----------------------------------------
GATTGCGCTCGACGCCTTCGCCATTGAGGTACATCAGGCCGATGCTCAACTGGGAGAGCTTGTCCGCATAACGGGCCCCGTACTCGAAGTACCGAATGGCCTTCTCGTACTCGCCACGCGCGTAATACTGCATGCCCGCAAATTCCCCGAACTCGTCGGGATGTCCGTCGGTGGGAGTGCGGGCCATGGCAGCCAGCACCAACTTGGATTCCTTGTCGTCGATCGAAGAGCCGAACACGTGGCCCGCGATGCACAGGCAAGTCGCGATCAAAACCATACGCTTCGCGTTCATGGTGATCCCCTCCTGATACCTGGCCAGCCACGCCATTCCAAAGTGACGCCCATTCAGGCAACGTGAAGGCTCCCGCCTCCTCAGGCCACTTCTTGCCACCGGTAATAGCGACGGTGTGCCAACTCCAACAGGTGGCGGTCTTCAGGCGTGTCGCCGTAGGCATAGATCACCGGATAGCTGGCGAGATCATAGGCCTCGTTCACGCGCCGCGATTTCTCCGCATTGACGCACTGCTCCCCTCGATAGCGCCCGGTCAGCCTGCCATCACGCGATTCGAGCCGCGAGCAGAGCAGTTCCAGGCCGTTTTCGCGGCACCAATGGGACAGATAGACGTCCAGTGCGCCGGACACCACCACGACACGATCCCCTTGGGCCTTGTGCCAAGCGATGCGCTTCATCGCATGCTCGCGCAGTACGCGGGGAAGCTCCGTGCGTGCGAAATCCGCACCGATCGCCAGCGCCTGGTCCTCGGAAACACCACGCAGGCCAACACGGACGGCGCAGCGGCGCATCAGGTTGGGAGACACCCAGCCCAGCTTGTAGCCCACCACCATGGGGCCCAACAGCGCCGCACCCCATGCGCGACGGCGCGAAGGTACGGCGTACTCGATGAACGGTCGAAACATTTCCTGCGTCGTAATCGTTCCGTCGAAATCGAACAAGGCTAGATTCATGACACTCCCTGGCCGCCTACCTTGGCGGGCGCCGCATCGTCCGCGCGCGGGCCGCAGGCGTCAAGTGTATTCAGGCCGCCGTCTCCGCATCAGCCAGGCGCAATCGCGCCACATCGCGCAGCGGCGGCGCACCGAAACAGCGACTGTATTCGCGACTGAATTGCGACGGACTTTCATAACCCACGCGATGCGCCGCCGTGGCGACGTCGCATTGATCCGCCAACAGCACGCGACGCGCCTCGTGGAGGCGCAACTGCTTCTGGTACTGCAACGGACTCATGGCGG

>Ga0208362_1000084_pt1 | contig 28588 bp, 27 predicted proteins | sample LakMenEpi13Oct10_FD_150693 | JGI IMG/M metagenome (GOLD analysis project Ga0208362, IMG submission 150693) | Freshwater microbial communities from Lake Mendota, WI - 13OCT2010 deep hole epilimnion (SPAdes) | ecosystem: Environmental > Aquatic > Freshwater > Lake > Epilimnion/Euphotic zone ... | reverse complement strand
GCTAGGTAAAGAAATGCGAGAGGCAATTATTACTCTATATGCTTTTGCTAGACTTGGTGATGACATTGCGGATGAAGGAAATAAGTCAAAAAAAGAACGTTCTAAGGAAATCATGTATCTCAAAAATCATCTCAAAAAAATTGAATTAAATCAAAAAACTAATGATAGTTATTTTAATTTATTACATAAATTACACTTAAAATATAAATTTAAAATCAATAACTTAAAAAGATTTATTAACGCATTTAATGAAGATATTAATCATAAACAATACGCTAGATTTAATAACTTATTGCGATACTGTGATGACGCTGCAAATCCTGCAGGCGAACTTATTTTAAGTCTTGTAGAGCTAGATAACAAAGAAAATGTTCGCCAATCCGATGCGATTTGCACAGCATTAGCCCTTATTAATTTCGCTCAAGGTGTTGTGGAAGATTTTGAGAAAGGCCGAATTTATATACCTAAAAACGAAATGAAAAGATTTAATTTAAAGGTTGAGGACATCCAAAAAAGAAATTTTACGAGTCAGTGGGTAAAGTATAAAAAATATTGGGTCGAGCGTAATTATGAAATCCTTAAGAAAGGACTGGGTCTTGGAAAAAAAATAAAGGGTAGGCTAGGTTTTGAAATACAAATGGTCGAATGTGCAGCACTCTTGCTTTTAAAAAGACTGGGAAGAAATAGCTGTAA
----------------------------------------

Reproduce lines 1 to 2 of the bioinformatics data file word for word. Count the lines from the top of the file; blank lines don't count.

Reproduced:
GATTGCGCTCGACGCCTTCGCCATTGAGGTACATCAGGCCGATGCTCAACTGGGAGAGCTTGTCCGCATAACGGGCCCCGTACTCGAAGTACCGAATGGCCTTCTCGTACTCGCCACGCGCGTAATACTGCATGCCCGCAAATTCCCCGAACTCGTCGGGATGTCCGTCGGTGGGAGTGCGGGCCATGGCAGCCAGCACCAACTTGGATTCCTTGTCGTCGATCGAAGAGCCGAACACGTGGCCCGCGATGCACAGGCAAGTCGCGATCAAAACCATACGCTTCGCGTTCATGGTGATCCCCTCCTGATACCTGGCCAGCCACGCCATTCCAAAGTGACGCCCATTCAGGCAACGTGAAGGCTCCCGCCTCCTCAGGCCACTTCTTGCCACCGGTAATAGCGACGGTGTGCCAACTCCAACAGGTGGCGGTCTTCAGGCGTGTCGCCGTAGGCATAGATCACCGGATAGCTGGCGAGATCATAGGCCTCGTTCACGCGCCGCGATTTCTCCGCATTGACGCACTGCTCCCCTCGATAGCGCCCGGTCAGCCTGCCATCACGCGATTCGAGCCGCGAGCAGAGCAGTTCCAGGCCGTTTTCGCGGCACCAATGGGACAGATAGACGTCCAGTGCGCCGGACACCACCACGACACGATCCCCTTGGGCCTTGTGCCAAGCGATGCGCTTCATCGCATGCTCGCGCAGTACGCGGGGAAGCTCCGTGCGTGCGAAATCCGCACCGATCGCCAGCGCCTGGTCCTCGGAAACACCACGCAGGCCAACACGGACGGCGCAGCGGCGCATCAGGTTGGGAGACACCCAGCCCAGCTTGTAGCCCACCACCATGGGGCCCAACAGCGCCGCACCCCATGCGCGACGGCGCGAAGGTACGGCGTACTCGATGAACGGTCGAAACATTTCCTGCGTCGTAATCGTTCCGTCGAAATCGAACAAGGCTAGATTCATGACACTCCCTGGCCGCCTACCTTGGCGGGCGCCGCATCGTCCGCGCGCGGGCCGCAGGCGTCAAGTGTATTCAGGCCGCCGTCTCCGCATCAGCCAGGCGCAATCGCGCCACATCGCGCAGCGGCGGCGCACCGAAACAGCGACTGTATTCGCGACTGAATTGCGACGGACTTTCATAACCCACGCGATGCGCCGCCGTGGCGACGTCGCATTGATCCGCCAACAGCACGCGACGCGCCTCGTGGAGGCGCAACTGCTTCTGGTACTGCAACGGACTCATGGCGG

>Ga0208362_1000084_pt1 | contig 28588 bp, 27 predicted proteins | sample LakMenEpi13Oct10_FD_150693 | JGI IMG/M metagenome (GOLD analysis project Ga0208362, IMG submission 150693) | Freshwater microbial communities from Lake Mendota, WI - 13OCT2010 deep hole epilimnion (SPAdes) | ecosystem: Environmental > Aquatic > Freshwater > Lake > Epilimnion/Euphotic zone ... | reverse complement strand